At 25 years-old, visual artist, Alim Smith is a living-breathing ball of creative energy. The Wilmington, Delaware artist who goes by the name, Yesterday Nite, has created a series of works that celebrate everything from the Black sitcoms of the 90’s to the universe. In 6th grade, Smith began his creative career similar to that of many male athletes, musicians or NASCAR drivers.
“I really liked this girl that was going to an arts school for dance, and I just really wanted to be wherever she was at. So I applied.” Ironically, he was admitted under the school’s writing program.”
Long before he set out to impress a dancer, he was on a mission to impress his parents. Smith said his passion for art began preschool. “I think it became a passion when I first colored in the lines,” Smith said. “It was really all my mom, being proud of me for coloring in the lines. I just kept wanting to impress her and my dad. I think that’s how it really started.”
These days, Smith operates everywhere but inside the lines. His name alone is a protest to order and convention. One day, an episode of Judge Joe Brown hit a nerve.
“He was getting smart with this young Black dude, and he was like ‘Speak proper English, young man.’ And I was like, ‘Yo, fuck English! This ain’t even our language!’ And I just went on a whole rant.”
Ironically this was a nerve that Smith’s mother had been plucking for a long time. Saying, “last night” never sounded quite right to Smith. When referencing things that happened the night before, he opted for the term “yesterday night”, despite his mother’s correction. In the midst of his Judge Joe Brown rant, Smith shouted, “Just like ‘yesterday night’ that shit feels right! We give life to this language even when we say shit wrong.” At that moment, he decided to make a debatable phrase an extension of himself. “I was like ‘Damn, that’s a pretty good name.’”
Smith’s rebel nature goes far beyond language. His most recent collection, “In Living Color”, celebrated unlikely heroes for this year’s Black History Month.
“I was like, ‘It’s February, but I don’t want to do the natural Black History Month shit.’ Not that’s it’s anything wrong with Harriet Tubman but people are tired. We get it. We like Martin and Malcolm, but we’ve seen it.”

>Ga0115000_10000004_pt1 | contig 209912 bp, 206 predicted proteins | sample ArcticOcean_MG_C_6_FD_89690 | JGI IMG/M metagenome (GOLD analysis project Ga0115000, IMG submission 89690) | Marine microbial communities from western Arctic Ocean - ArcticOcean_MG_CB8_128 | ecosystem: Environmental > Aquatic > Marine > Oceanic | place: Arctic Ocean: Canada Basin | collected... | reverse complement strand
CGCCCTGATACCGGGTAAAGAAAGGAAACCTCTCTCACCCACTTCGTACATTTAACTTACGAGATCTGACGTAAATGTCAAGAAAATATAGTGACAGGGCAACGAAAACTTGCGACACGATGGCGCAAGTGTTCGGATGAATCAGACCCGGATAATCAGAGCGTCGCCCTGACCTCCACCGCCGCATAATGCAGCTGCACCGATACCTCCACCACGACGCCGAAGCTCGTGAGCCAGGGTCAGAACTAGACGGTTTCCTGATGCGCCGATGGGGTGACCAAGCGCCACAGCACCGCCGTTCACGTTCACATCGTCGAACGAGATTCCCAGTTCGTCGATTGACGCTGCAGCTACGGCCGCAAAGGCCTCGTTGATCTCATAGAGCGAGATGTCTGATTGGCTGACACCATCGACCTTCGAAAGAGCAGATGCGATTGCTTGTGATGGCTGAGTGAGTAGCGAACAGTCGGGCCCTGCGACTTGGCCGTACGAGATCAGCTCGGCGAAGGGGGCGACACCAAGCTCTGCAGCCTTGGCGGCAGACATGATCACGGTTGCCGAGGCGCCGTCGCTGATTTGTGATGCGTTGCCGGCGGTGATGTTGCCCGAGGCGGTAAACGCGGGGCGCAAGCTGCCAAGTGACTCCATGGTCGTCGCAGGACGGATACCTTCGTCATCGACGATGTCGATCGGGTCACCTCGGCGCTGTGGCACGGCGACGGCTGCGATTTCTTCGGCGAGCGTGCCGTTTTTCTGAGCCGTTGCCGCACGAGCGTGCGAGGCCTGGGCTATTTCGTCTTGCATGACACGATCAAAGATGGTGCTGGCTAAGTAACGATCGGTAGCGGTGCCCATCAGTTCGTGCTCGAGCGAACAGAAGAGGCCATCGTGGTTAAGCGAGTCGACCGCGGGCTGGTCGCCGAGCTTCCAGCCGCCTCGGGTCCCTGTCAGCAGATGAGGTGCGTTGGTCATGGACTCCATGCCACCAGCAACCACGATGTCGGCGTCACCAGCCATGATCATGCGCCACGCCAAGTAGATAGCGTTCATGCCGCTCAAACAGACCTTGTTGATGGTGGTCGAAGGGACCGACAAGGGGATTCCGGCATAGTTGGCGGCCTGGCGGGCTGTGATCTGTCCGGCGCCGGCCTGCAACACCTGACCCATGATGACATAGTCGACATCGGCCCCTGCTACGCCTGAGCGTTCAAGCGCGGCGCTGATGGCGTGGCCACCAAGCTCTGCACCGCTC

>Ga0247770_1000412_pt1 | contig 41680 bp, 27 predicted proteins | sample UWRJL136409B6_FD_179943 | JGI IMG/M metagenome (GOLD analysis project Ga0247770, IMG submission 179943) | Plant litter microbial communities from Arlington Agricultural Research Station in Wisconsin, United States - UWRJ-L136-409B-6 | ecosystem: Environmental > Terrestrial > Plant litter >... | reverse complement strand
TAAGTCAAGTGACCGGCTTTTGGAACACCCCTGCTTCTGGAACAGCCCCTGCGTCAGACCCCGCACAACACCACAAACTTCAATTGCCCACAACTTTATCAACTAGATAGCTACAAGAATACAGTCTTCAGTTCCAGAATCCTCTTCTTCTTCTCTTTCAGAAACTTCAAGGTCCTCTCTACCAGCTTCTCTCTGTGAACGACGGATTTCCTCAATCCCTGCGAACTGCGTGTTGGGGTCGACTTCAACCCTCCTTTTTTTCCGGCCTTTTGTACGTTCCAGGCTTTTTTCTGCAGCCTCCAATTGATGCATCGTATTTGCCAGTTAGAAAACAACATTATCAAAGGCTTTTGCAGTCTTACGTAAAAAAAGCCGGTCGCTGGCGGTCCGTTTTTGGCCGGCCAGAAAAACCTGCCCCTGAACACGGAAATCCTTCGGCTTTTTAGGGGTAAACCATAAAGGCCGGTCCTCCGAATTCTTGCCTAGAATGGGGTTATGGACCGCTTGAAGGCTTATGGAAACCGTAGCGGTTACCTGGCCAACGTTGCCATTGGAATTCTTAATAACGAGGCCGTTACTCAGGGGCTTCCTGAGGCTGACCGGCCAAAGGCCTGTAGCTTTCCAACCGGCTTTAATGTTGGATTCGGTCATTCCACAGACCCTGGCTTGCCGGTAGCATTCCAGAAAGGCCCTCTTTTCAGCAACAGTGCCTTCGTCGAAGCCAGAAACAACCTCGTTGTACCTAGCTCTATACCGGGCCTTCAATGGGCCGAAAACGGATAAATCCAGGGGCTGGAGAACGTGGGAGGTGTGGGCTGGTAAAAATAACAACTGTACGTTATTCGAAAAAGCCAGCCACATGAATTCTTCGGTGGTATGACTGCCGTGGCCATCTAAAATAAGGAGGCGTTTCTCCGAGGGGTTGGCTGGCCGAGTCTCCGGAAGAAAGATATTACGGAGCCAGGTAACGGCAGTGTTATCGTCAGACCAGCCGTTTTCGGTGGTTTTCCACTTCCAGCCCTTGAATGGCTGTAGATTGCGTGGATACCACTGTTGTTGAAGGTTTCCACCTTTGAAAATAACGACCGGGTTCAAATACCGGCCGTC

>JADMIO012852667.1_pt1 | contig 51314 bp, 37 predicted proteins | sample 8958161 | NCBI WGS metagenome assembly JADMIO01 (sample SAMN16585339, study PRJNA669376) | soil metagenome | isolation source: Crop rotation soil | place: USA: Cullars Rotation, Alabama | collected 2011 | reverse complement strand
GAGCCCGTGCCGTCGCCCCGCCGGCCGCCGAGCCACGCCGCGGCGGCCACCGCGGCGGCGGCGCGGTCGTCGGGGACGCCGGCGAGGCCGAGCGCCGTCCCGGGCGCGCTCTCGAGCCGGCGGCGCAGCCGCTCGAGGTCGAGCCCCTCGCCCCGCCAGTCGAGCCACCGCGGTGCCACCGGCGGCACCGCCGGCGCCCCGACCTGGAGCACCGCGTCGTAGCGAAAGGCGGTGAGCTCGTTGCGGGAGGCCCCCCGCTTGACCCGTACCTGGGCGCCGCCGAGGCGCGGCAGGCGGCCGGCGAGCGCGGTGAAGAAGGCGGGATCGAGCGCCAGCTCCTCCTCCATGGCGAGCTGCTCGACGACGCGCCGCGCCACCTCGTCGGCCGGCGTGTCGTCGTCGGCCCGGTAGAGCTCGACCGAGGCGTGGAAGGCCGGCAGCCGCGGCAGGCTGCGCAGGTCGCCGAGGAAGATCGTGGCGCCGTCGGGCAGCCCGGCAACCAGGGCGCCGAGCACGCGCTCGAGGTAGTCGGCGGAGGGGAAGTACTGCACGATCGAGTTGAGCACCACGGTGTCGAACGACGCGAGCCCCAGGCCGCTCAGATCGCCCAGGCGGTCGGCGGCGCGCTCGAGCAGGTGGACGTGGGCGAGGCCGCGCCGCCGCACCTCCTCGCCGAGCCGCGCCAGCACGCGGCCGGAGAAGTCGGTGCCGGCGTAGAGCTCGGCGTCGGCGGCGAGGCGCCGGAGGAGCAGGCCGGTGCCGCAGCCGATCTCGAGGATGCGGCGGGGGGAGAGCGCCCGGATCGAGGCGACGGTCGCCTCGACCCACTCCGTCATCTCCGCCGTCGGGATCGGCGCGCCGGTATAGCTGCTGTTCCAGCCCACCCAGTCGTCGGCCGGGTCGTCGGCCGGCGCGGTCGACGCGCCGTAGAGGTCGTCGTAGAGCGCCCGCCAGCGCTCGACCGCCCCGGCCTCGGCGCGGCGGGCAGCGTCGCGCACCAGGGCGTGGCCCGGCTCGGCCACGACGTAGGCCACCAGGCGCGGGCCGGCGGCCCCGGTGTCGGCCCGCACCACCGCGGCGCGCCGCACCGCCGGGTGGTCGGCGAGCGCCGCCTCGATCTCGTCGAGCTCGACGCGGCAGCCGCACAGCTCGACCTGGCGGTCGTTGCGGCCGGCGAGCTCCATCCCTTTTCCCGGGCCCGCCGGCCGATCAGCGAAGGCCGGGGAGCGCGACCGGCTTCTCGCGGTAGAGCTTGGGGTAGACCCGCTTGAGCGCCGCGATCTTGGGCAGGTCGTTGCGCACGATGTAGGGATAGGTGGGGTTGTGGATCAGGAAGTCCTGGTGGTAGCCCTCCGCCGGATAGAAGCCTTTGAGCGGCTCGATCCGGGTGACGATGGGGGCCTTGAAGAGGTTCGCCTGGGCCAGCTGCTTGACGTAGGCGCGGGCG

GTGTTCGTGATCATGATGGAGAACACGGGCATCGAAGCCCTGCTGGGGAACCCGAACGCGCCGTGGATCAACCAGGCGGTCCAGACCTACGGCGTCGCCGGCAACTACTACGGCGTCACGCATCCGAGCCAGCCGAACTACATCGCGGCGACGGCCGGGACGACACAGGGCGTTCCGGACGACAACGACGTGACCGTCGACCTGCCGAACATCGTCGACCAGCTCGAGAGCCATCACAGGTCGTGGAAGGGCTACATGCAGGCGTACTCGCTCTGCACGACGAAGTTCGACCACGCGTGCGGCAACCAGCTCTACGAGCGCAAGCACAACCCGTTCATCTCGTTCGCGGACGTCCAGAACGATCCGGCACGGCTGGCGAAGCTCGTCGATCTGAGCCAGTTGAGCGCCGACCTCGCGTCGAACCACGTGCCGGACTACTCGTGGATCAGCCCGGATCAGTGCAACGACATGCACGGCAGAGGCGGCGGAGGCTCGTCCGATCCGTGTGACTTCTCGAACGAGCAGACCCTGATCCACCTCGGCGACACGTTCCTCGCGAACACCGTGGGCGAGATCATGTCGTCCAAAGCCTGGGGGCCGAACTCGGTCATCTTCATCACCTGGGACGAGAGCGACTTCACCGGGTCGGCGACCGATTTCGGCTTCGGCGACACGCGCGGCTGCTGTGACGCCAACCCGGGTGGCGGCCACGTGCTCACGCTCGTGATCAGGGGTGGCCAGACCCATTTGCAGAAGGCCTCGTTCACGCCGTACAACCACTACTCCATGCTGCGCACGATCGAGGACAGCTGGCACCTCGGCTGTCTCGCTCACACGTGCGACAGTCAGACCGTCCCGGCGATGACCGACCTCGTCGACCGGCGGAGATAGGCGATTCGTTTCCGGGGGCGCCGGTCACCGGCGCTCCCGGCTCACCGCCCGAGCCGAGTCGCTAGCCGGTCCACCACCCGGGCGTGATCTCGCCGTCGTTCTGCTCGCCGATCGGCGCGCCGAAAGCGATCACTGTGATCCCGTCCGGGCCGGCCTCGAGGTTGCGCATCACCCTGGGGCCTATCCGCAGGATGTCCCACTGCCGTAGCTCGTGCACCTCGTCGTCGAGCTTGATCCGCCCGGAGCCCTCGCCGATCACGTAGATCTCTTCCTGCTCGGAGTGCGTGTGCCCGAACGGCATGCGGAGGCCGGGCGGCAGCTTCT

Arguably the best decade in the history of Black Americans, the 1990’s birthed an incredible plethora of Black sitcoms, movies, and music. “The 90’s is everything—the golden era,” Smith proclaims. “I just wanted to do my take on what Black History Month would look like to someone born in the 90’s.”
The first picture he drew was a portrait of one of the realest fictional couples ever — Martin and Gina. Each work in the collection follows Smith’s pattern of artistic rebellion. By blending colors and pulling out a subject’s unique features, he creates an abstract, but recognizable piece of art.
“I used to draw super realistic pictures, but that shit is annoying; and, they have cameras for that now. You can capture people without drawing them, exactly, perfect.”
Already, Alim seems to have a grave understanding of how this relates to women. He has captured the abstract complexity of women in his book, “Planet Her”. On the contrary, his pregnant Nefertiti drawing is what he says is the closest he’s come to capturing the universe in a single line.
Smith says gravitating towards that kind of simplicity is one of his goals. He takes a Dr. Seuss-like approach to his artwork, as well as his written work. “Books are boring without pictures to me. And when it’s too deep, because you really don’t need to get that deep to explain some real, profound, shit.”
Although “Planet Her” is not for children, Smith refers to it as an “An adult children’s book.” He addresses adult relationships with incredible illustration and rhyming words. “Everybody raps and rhymes but nobody is trying to be the next Dr. Seuss, which seems like the natural progression,” Smith says jokingly. “Everybody’s rhyming all day, so why not make little rhyming books that say something meaningful?”
Right now, Smith seems to be boiling over with ideas. “I’m going to have these niggas real frustrated. I’m just going to out-work everybody,” he warns. Although he’s keeping a lot of his upcoming work under raps, be on the lookout for his next collection, Negro Spiritual. With all he’s done so far, Smith’s next big goal is to “make the blackest art show ever”. With so much energy and culture flowing through one artist, one can only imagine the outcome.